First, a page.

The packings used in the moving bed such as gravel have, in usual, properties sufficiently tolerable against abrasion and cracking, so that they can be used repeatedly by such a way as of recharging the oversize resulting from the screen 7 into the hopper 3e. As shown in FIG. 2, the apparatus includes means for recycling oversized particles to the moving bed through conduit 12 which conveys the oversized particles to the source of packing material. The apparatus also includes means for recycling at least part of the undersized particles through conduit 13 which communicates between the means for classifying and the source of packing material. In addition, the apparatus may also include means for recycling at least part of the undersized particles through conduit 14 to the duct in communication between the means for classifying and the means for forming a suspension.
As is clear from the above description, the moving bed filter 3 has dual functions of filtration or powder removal and, of chemisorption. However, as can be seen in FIG. 5, the extent of powder removal reduces with an increased moving velocity of the moving bed, on the contrary, the extent of HCl removal increases with the increased moving velocity. Therefore, care should be taken to choose an approprite moving velecity.
The waste-gas leaving the moving bed filter which is substantially freed from the acid constituents and the particulate mass, then proceeds to the electrostatic precipitator 4 wherein, as well known, smaller-size particles of less than about 20,000 nm in diameter are effectively removed. The apparatus shown in FIG. 1 is intended to represent a conventional Hot Cottrel type having parallel plates 4a as collecting electrodes and a number of rods 4b placed midway between the collecting electrode plates as discharging electrodes. The conveyor 12 just below the electrostatic precipitator 4 is used to carry out the collected dust through the discharging valve 14 from the chamber 10 which encloses both the moving bed 3a and the electrostatic precipitator 4 with casing 10a, to reduce the dust trouble in the working environment.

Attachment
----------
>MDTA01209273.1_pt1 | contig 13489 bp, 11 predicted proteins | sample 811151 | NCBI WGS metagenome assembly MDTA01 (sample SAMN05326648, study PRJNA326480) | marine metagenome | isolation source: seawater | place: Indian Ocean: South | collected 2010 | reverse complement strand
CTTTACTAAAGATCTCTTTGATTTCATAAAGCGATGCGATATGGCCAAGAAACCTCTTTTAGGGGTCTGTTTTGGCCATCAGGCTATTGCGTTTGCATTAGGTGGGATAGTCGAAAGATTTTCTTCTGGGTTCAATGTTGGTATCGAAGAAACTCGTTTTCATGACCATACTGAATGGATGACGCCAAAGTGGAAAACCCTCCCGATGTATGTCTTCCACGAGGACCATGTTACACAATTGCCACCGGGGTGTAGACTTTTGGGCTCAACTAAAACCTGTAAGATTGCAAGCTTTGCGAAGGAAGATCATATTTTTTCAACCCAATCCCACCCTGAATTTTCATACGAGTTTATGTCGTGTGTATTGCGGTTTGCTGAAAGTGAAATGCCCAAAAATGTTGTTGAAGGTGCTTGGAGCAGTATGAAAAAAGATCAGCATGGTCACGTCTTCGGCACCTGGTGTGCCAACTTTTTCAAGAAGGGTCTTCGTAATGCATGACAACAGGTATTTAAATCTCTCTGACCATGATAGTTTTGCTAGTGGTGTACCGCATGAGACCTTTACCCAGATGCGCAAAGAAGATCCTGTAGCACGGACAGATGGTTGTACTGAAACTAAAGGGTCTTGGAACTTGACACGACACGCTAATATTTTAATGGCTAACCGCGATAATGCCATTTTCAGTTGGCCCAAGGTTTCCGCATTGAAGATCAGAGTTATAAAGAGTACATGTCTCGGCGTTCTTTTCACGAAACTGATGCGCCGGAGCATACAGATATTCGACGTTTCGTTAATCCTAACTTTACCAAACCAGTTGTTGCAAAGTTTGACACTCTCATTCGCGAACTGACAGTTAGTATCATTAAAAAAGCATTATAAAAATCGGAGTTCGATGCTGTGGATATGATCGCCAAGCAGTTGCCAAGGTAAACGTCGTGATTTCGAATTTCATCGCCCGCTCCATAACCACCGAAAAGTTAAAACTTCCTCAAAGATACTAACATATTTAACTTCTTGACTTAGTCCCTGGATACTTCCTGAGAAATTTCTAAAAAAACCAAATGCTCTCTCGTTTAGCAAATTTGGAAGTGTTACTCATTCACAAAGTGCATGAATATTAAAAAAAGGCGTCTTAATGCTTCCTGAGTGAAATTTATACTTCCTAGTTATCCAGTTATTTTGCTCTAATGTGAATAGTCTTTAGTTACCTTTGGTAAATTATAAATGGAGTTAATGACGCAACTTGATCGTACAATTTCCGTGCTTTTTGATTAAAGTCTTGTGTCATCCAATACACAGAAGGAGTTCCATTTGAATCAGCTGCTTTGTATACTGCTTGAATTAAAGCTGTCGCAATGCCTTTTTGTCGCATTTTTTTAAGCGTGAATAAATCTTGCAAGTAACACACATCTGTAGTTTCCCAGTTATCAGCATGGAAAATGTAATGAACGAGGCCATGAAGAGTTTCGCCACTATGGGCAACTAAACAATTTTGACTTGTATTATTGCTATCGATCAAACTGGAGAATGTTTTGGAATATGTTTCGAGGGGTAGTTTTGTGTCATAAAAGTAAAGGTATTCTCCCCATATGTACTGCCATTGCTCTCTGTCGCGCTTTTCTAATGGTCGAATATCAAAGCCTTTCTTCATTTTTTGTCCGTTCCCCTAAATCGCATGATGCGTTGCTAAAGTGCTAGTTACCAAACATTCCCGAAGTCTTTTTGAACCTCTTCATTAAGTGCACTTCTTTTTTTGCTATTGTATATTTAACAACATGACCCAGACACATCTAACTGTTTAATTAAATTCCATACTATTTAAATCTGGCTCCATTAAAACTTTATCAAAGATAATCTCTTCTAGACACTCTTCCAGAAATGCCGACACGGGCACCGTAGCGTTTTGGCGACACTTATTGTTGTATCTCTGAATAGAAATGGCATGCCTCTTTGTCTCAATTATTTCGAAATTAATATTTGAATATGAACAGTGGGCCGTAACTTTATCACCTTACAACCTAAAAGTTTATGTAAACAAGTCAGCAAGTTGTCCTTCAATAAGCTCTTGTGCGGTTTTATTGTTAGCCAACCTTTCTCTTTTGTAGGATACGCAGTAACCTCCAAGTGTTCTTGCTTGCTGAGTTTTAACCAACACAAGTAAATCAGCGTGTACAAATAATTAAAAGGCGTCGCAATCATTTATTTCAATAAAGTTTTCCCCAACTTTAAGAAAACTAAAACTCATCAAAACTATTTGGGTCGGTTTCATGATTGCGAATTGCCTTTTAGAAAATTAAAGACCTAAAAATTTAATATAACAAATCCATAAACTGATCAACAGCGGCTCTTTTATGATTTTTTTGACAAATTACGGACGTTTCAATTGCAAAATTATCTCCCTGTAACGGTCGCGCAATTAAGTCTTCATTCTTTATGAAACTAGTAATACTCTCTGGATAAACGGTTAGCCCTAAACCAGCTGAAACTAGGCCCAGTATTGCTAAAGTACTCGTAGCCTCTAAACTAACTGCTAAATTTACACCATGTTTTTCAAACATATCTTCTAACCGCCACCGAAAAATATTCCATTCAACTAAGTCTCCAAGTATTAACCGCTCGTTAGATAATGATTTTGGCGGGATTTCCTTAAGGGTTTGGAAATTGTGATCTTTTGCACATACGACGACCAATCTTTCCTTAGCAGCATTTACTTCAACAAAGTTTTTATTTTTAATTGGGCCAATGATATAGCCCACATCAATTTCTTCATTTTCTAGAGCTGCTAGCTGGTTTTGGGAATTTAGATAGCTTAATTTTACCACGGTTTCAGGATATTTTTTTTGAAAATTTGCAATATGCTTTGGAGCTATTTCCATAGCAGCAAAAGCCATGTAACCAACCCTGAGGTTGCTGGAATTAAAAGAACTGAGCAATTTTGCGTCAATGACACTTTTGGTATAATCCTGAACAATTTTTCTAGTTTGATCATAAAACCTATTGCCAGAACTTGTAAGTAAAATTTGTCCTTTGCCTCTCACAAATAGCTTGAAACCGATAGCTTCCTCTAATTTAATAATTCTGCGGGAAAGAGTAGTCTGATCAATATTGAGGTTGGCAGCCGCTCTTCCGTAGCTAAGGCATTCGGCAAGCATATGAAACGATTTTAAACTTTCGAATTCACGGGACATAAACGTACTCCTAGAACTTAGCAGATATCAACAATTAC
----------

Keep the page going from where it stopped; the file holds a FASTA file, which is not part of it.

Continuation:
The apparatus shown in FIG. 1 and described above is of horizontal type in which the powder-suspending waste-gas flows horizontally and the vertical moving bed filter mentioned above is built crosswisely to the flow. The alternative vertical version in which the powder-suspending waste-gas flows vertically to a horizontal moving bed filter, is practicable with appropriate design change. In fact, the horizontal moving bed filter through which a gas passes vertically, is more common in the chemical industry, and may afford better performance in the respect that the gravitational force acts just perpendicular to the bed, and at least in principle, the calciumaceous powder is captured and retained evenly throughout the horizontal bed area, provided that the bed depth is equal everywhere and the packings of the bed are feeded therefor and drawn therefrom uniformly. It is, of course, very difficult to satisfy these provisions. The vertical version described above is preferred in that the bed depth is substantially invariable with time as a result of the presence of the two sustaining louvered walls.
While this invention has been particularly shown and described with reference to a preferred embodiment thereof, it is to be understood by those skilled in the art that the foregoing and other changes on form and details can be made without departing from the spirit and scope of this invention.